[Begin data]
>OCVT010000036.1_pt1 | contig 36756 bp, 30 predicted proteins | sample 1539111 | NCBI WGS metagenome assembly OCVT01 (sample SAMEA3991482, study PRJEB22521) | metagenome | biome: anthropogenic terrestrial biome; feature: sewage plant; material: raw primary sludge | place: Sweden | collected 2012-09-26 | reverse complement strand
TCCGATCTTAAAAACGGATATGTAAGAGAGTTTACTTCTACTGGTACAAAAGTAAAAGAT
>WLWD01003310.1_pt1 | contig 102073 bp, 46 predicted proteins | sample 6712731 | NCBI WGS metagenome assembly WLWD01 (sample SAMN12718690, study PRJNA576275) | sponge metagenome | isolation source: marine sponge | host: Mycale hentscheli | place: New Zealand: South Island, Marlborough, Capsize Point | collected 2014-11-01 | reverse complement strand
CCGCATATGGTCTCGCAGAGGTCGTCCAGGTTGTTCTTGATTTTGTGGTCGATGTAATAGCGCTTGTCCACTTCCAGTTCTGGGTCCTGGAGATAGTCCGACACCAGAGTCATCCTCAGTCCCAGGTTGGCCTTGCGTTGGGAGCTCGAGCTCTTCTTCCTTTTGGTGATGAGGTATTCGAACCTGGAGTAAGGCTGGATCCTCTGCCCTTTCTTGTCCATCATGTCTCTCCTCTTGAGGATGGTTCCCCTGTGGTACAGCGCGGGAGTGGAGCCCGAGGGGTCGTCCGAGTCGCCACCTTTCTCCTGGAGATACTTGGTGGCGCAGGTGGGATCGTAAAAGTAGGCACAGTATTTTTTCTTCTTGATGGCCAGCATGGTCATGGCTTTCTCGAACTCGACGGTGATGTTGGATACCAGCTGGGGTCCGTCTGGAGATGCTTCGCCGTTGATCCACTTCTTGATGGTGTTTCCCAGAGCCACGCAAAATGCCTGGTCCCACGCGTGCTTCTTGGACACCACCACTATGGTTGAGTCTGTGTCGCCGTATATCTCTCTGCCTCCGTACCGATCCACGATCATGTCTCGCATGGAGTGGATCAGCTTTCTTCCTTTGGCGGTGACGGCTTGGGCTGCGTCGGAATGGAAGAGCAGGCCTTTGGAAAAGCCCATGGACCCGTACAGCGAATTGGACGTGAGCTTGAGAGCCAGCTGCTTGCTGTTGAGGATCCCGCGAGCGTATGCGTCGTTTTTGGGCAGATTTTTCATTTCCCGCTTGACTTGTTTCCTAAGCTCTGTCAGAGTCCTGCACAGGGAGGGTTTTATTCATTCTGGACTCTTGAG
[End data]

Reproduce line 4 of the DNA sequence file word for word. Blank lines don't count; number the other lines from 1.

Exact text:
CCGCATATGGTCTCGCAGAGGTCGTCCAGGTTGTTCTTGATTTTGTGGTCGATGTAATAGCGCTTGTCCACTTCCAGTTCTGGGTCCTGGAGATAGTCCGACACCAGAGTCATCCTCAGTCCCAGGTTGGCCTTGCGTTGGGAGCTCGAGCTCTTCTTCCTTTTGGTGATGAGGTATTCGAACCTGGAGTAAGGCTGGATCCTCTGCCCTTTCTTGTCCATCATGTCTCTCCTCTTGAGGATGGTTCCCCTGTGGTACAGCGCGGGAGTGGAGCCCGAGGGGTCGTCCGAGTCGCCACCTTTCTCCTGGAGATACTTGGTGGCGCAGGTGGGATCGTAAAAGTAGGCACAGTATTTTTTCTTCTTGATGGCCAGCATGGTCATGGCTTTCTCGAACTCGACGGTGATGTTGGATACCAGCTGGGGTCCGTCTGGAGATGCTTCGCCGTTGATCCACTTCTTGATGGTGTTTCCCAGAGCCACGCAAAATGCCTGGTCCCACGCGTGCTTCTTGGACACCACCACTATGGTTGAGTCTGTGTCGCCGTATATCTCTCTGCCTCCGTACCGATCCACGATCATGTCTCGCATGGAGTGGATCAGCTTTCTTCCTTTGGCGGTGACGGCTTGGGCTGCGTCGGAATGGAAGAGCAGGCCTTTGGAAAAGCCCATGGACCCGTACAGCGAATTGGACGTGAGCTTGAGAGCCAGCTGCTTGCTGTTGAGGATCCCGCGAGCGTATGCGTCGTTTTTGGGCAGATTTTTCATTTCCCGCTTGACTTGTTTCCTAAGCTCTGTCAGAGTCCTGCACAGGGAGGGTTTTATTCATTCTGGACTCTTGAG